SACRAMENTO, Calif. /California Newswire/ — It was a close call, says Assemblyman Mike Gatto (D-Glendale). After surviving a “no” recommendation from the chair and some strong lobbying efforts against AB 8, the Calif. Senate Transportation and Housing Committee passed legislation to reduce the number of hit-and-runs on an 11-0 vote. The legislation by Gatto will institute the “Yellow Alert” system, allowing law-enforcement officials to engage drivers in helping identify and apprehend hit-and-run drivers.
The bill was able to pass after pedestrian, cyclist, and street-safety groups statewide rose up and let the committee members hear about how important the bill is to apprehend suspects who commit hit-and-run crimes. The committee also heard tearful testimony from Julie Creed, whose son was badly injured in a hit and run, only to lose his friend in a separate hit-and-run incident just months later.
The bill will permit law-enforcement officers to use the state’s existing network of freeway signs to broadcast information about vehicles suspected in hit-and-run incidents. Alerts will be issued by local law-enforcement when there is a sufficient description of the offending vehicle or the identity of the suspect is known. However, this “Yellow Alert” system will be limited to the area where the hit-and-run crime occurred and will only be used when the hit-and-run results in death or serious bodily injury. The legislation will also give California Highway Patrol (CHP) the ability to prioritize the alerts if they happen to occur on the same day.
When Denver created a similar alert system in 2012, they saw a 76% arrest rate in cases where the alert was activated, compared to a previous arrest rate of around 20%. The success of the program prompted Colorado’s legislature to implement the program statewide.
“It’s gotten to the point to where not a single week goes by without seeing another hit-and-run tragedy occurring,” said Gatto. “People flee because they know there’s little chance that they’ll be caught.”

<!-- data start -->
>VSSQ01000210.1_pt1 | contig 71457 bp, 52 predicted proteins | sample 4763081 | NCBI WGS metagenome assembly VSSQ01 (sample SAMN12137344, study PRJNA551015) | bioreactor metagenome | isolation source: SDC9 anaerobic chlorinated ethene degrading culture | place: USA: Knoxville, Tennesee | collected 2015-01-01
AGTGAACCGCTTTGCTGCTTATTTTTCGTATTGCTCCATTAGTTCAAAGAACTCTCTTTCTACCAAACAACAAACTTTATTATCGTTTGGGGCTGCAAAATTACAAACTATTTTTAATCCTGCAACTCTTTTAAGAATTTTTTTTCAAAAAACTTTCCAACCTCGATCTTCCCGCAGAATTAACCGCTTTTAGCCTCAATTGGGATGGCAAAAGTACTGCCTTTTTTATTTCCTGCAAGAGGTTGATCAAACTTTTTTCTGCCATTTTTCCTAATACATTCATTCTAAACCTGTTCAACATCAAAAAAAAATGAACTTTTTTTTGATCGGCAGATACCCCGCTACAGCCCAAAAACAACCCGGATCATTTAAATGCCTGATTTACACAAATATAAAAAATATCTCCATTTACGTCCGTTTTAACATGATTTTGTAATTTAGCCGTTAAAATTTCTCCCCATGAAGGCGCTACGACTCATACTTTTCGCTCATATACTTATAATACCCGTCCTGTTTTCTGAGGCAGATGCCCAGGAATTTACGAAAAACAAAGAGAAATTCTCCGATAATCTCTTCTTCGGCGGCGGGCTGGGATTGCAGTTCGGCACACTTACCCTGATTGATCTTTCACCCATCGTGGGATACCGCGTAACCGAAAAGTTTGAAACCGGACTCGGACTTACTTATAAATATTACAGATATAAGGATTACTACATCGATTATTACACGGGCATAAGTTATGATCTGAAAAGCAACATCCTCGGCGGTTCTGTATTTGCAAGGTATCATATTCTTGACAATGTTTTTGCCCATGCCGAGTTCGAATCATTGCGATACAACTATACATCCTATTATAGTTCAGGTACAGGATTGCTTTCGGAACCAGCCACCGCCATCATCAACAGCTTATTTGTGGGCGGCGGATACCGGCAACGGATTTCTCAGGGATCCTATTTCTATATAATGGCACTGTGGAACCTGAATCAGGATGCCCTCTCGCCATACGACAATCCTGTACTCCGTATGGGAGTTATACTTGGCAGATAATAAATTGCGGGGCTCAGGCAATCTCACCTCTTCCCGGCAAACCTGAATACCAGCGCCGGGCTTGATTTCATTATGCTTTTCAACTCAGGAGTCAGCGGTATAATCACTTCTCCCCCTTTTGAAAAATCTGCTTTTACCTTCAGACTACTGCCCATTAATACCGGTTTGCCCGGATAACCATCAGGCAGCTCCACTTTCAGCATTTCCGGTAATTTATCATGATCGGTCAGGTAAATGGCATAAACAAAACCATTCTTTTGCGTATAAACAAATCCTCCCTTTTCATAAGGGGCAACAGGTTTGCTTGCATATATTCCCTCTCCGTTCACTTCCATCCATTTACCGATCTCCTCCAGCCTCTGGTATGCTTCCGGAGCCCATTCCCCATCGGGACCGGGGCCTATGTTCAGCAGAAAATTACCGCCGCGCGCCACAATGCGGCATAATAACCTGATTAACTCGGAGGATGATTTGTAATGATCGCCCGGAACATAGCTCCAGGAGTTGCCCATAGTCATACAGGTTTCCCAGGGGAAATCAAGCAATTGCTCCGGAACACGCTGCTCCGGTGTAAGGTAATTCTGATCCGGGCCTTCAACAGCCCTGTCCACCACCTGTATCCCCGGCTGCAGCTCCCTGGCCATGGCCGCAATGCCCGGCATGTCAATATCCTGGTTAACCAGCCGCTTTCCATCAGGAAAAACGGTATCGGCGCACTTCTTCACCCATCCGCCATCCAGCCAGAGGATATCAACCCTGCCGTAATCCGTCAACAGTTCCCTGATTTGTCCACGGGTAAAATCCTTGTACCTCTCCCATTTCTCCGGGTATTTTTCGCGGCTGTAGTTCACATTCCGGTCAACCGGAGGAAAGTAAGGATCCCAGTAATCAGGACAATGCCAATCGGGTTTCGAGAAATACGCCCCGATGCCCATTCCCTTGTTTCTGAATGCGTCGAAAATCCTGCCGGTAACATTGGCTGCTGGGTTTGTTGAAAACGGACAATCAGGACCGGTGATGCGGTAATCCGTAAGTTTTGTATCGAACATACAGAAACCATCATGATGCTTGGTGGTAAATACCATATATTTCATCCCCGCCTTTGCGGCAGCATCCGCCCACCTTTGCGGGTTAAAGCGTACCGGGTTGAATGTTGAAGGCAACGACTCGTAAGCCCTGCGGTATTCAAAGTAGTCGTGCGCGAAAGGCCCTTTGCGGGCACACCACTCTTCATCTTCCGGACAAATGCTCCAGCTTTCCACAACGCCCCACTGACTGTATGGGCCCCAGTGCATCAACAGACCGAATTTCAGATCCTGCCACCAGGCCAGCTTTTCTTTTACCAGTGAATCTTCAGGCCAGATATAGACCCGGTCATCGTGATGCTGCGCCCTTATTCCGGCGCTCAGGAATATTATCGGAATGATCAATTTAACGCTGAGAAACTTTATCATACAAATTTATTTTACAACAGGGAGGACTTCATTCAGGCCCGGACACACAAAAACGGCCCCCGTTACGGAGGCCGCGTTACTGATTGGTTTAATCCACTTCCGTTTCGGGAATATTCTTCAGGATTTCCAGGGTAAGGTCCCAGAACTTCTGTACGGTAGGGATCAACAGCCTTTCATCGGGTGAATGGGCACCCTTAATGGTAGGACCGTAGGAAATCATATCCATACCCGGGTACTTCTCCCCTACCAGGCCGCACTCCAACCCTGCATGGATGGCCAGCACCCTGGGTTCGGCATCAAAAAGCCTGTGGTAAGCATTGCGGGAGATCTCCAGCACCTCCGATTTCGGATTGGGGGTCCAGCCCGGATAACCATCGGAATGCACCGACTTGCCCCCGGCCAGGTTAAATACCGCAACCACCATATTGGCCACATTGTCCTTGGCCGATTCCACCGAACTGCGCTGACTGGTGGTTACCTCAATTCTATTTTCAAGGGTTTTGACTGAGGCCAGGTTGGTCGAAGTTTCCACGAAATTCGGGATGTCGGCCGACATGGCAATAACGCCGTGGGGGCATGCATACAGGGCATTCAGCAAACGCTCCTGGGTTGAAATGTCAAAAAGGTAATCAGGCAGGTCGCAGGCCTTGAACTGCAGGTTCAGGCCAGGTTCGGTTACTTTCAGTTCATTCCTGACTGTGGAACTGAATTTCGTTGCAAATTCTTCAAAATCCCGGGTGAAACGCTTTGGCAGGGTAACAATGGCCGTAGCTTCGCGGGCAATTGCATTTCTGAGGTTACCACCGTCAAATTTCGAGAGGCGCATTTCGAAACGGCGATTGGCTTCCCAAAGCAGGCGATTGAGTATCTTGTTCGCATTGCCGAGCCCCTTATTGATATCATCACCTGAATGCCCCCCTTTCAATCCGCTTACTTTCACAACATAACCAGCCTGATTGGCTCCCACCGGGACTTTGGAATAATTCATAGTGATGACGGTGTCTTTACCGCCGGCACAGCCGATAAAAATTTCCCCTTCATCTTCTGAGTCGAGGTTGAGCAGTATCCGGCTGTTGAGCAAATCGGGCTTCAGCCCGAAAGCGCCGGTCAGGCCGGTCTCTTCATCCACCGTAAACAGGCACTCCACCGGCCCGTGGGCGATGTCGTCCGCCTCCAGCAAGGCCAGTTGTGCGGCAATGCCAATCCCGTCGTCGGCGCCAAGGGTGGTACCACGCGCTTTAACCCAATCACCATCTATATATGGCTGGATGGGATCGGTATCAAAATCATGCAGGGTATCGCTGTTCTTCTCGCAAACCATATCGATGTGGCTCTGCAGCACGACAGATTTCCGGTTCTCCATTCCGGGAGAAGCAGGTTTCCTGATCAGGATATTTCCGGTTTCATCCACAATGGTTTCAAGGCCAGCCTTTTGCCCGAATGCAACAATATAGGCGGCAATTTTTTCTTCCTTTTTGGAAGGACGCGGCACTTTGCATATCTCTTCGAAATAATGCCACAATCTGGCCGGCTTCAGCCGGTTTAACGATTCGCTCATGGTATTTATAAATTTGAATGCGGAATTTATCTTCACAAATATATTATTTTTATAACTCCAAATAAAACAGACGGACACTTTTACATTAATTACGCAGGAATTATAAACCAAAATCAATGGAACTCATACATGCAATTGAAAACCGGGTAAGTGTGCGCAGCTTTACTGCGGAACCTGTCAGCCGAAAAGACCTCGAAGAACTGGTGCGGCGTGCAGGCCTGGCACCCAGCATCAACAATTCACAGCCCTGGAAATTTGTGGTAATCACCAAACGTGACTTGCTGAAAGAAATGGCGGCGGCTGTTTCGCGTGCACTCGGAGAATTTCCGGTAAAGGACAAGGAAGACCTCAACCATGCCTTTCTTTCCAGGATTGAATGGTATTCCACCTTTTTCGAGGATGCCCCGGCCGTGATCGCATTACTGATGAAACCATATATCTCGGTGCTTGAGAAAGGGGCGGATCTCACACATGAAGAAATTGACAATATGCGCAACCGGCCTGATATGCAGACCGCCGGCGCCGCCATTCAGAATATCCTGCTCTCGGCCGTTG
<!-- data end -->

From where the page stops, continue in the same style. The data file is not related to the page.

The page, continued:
Hit-and-run accidents are becoming so out of hand that local officials and community members are starting to take action themselves. Los Angeles City officials are now offering a $50,000 standing reward for information in hit-and-run cases, and the mother of a hit-and-run victim in Orange County has petitioned every city in that county to create a hit-and-run alert system.
L.A. Weekly reported that, in 2009, 48% of collisions in Los Angeles were hit-and-run incidents and USA TODAY called Los Angeles “ground zero” for hit-and-run incidents. The Los Angeles Police Department reported that 80% of all hit-and-run crimes were unsolved from 2008 to 2012. However, the problem goes beyond the Greater Los Angeles Area. An article by the East Bay Express revealed that in 2014, only 3% of hit-and-run crimes in Oakland involving bodily injury led to charges being filed.
“California has the existing alert infrastructure in place and it costs us next to nothing to use it,” said Gatto. “I have no doubt the Yellow Alert System would help apprehend criminals and have them brought to justice.”
In 2013, Gatto authored AB 184, which doubled the statute of limitations to prosecute hit-and-run drivers. In 2014, he authored AB 47 and AB 1532, the latter of which would require mandatory license suspension for anyone convicted of a hit-and-run involving a person. Despite the bipartisan support and narrowly tailored language of AB 47, Governor Brown vetoed the bill last September.
Mike Gatto is the Chairman of the Consumer Protection and Privacy Committee, and the longest-serving member in the State Assembly. He represents California’s 43rd Assembly District, which includes Burbank, Glendale, La Cañada Flintridge, La Crescenta, Montrose, and the Los Angeles neighborhoods of Atwater Village, East Hollywood, Franklin Hills, Hollywood Hills, Los Feliz, and Silver Lake. www.asm.ca.gov/gatto